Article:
How much leeway does the university leave for individualized learning?

A lot more than the schools, I think. I frequently discover that students never learned to learn systematically when they were at school. Instead, they were taught to quickly learn things by heart and then simply regurgitate them. In the long run, though, it is hard to keep up that approach when you are studying: Content has to be retained for much longer, and different layers build on each other much more intensively. For many people, school took the fun out of learning because it was associated with pressure to perform and with negative experiences.

Conversely, there are lots of freedoms at university around issues such as when you learn in the course of the day, and where you choose to learn: at the library, at home, with your study group or even outdoors. Moreover, a lot of content is available in digital form. That way, if you miss something during a lecture, it is much easier to retrieve it later – thanks to study materials provided online, for example, or to recordings of lectures.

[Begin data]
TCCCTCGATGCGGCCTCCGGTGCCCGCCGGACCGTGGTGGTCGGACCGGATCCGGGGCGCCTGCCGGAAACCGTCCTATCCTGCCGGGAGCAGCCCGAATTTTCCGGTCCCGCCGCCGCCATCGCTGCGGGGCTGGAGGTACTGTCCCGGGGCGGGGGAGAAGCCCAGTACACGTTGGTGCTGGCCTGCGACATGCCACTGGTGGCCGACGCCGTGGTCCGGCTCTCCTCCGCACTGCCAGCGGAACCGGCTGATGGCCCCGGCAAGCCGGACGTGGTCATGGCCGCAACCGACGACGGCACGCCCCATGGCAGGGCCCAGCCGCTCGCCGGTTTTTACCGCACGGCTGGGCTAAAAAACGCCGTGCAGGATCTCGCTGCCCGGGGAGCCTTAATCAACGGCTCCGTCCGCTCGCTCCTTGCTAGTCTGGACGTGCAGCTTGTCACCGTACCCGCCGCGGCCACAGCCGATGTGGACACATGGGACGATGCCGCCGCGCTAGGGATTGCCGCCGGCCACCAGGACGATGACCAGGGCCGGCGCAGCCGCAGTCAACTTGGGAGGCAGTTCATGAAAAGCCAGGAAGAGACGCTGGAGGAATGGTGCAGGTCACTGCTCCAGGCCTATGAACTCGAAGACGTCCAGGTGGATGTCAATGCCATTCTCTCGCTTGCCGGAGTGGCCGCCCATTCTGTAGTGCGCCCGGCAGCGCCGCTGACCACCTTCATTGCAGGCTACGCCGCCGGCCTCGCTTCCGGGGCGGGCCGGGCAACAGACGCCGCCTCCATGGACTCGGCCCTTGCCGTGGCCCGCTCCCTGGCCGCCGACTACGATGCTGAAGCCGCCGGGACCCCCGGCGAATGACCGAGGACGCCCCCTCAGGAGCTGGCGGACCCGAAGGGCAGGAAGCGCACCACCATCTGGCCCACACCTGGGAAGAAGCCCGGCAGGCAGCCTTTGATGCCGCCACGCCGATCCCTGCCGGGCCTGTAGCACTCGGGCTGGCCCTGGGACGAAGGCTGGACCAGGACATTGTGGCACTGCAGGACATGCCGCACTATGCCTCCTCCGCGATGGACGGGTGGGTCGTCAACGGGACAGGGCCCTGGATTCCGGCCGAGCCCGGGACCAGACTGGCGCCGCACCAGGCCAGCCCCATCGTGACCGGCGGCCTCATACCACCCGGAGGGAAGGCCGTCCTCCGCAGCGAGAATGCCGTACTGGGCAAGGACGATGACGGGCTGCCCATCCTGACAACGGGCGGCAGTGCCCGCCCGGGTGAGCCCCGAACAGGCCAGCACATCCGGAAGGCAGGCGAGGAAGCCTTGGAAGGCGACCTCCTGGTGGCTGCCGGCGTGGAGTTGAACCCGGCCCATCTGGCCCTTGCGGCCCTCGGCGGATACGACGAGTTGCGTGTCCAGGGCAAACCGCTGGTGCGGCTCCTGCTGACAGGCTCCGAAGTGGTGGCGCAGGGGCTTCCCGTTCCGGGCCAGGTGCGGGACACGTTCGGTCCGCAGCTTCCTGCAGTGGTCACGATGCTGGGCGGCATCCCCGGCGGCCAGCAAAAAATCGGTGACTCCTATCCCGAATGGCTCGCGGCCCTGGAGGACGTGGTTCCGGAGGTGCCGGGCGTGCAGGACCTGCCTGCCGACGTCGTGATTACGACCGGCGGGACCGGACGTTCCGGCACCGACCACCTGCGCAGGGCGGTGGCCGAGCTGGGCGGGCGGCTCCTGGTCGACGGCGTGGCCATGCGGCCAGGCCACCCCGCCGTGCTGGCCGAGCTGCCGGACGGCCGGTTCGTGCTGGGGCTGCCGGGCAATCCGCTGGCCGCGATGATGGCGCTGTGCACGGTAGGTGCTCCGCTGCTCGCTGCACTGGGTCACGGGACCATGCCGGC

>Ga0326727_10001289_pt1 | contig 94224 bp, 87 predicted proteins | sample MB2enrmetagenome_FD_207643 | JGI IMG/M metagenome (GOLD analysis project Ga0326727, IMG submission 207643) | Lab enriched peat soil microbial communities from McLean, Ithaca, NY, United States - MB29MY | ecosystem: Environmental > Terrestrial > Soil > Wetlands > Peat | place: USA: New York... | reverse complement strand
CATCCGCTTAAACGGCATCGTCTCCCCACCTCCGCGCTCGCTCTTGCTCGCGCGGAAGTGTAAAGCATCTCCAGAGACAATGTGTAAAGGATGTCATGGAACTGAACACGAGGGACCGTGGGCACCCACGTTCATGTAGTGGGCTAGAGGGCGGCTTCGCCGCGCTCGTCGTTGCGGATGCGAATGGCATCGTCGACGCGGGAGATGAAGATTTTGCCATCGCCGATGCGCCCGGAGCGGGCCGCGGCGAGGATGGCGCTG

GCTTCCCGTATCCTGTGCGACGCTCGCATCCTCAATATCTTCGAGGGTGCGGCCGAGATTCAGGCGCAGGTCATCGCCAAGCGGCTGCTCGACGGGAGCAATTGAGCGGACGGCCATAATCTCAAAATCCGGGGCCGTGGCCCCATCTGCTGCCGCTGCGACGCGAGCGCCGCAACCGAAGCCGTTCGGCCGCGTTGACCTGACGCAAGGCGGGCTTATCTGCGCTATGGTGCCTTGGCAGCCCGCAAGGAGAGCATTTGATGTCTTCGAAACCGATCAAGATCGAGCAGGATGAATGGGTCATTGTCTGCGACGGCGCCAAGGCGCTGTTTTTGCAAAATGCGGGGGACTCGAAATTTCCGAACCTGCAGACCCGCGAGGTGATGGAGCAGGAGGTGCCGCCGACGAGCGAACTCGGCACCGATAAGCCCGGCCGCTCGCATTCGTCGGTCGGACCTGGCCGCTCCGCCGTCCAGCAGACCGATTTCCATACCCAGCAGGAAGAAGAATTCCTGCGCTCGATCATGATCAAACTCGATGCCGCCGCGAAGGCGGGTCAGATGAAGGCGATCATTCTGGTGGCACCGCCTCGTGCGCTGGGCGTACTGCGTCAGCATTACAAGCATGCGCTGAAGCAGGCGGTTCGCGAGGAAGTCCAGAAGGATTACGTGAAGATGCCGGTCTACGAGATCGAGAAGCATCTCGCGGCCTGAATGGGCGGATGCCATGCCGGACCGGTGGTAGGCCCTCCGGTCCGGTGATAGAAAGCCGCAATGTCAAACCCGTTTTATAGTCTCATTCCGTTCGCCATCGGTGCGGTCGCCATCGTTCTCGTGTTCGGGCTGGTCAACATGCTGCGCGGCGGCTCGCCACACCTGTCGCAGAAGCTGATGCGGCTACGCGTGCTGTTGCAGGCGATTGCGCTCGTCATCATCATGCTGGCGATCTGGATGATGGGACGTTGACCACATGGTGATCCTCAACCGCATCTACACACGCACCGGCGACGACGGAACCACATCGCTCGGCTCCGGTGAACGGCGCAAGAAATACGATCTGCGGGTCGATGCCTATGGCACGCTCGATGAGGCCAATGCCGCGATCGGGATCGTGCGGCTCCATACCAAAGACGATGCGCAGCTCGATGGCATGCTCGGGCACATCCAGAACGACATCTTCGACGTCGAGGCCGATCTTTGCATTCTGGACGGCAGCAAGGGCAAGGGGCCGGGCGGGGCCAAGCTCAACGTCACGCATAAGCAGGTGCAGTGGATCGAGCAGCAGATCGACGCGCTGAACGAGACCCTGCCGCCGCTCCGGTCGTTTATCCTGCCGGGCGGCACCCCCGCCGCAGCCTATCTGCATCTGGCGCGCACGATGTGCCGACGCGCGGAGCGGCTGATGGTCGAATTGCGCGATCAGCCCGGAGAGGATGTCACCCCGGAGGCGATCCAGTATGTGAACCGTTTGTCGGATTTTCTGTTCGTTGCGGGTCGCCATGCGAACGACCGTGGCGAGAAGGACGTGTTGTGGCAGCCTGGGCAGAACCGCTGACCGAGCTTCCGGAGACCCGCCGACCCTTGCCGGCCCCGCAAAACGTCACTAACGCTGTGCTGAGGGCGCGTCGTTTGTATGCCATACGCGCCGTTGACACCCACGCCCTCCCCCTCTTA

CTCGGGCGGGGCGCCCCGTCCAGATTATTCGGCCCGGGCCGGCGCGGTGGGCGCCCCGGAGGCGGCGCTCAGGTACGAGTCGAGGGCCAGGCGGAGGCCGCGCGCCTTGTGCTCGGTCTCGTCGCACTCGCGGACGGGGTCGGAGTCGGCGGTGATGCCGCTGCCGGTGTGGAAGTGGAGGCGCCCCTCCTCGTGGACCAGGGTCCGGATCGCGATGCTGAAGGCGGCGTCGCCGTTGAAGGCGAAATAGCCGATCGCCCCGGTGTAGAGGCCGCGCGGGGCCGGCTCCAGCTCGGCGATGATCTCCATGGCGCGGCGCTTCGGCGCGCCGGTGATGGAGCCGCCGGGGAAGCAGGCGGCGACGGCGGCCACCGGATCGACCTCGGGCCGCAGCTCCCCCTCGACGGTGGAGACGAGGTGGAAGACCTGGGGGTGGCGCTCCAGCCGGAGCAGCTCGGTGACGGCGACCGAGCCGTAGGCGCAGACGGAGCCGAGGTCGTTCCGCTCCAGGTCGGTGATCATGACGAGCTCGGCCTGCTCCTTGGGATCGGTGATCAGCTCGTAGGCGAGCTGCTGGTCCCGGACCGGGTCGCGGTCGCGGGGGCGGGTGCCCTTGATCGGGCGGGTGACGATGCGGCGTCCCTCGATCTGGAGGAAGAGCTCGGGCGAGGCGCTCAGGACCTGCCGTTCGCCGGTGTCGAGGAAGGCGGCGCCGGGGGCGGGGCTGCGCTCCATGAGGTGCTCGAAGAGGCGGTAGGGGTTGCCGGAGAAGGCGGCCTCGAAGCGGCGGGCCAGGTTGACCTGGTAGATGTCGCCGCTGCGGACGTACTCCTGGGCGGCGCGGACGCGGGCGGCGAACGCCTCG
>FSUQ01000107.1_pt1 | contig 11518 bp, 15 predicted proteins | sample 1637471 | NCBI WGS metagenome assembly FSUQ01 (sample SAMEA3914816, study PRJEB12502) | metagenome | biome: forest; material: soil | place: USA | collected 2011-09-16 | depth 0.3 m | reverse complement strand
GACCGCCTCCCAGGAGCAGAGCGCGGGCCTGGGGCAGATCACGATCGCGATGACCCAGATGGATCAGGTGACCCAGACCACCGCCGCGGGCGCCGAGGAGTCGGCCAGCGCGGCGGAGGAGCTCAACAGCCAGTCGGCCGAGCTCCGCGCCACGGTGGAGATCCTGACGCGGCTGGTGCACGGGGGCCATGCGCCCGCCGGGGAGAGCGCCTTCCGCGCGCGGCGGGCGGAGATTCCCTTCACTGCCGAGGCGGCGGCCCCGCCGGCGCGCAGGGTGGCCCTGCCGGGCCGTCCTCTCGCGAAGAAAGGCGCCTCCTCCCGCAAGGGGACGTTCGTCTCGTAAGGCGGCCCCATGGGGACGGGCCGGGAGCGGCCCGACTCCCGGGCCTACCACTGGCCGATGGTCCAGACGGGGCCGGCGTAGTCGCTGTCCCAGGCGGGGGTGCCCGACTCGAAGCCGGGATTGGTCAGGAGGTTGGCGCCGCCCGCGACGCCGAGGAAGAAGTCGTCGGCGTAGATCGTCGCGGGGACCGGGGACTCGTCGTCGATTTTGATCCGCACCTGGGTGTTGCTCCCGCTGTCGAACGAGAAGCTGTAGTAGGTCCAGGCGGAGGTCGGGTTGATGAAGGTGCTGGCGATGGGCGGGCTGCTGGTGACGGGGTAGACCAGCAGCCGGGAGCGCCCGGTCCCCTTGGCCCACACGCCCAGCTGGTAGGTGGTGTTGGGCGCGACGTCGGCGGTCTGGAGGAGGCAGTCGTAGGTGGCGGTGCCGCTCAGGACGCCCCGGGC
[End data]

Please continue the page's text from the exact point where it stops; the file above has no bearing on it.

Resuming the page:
So, do neurodivergent students benefit from modern technologies?

To some extent, yes, because a lot of information no longer has to be processed “live”. You can now go back to it and work through it again later. In addition, large language models such as ChatGPT help stem the flood of information by summarizing texts. They are also a useful way to produce personalized schedules.

On the other hand, digital technologies can become a distraction – particularly for people who already have difficulties processing information. Here again, it is important to think about what really helps you personally. For neurodivergent individuals, too, personalized ways of learning and working can make a major contribution to successful studies.


The workshop “Learning and Working Methods for Neurodivergent Individuals” will be held from 12 noon till 2 p.m. on Friday, 17 May. It is part of the LMU Writing Center’s Friday Workshop series. In-person attendance is required. Other topics addressed in the same series include “Writing with AI – How do I write a good prompt?”, “The central theme”, “Citations and source” and “Avoiding plagiarism”. Please register to attend via the LSF system.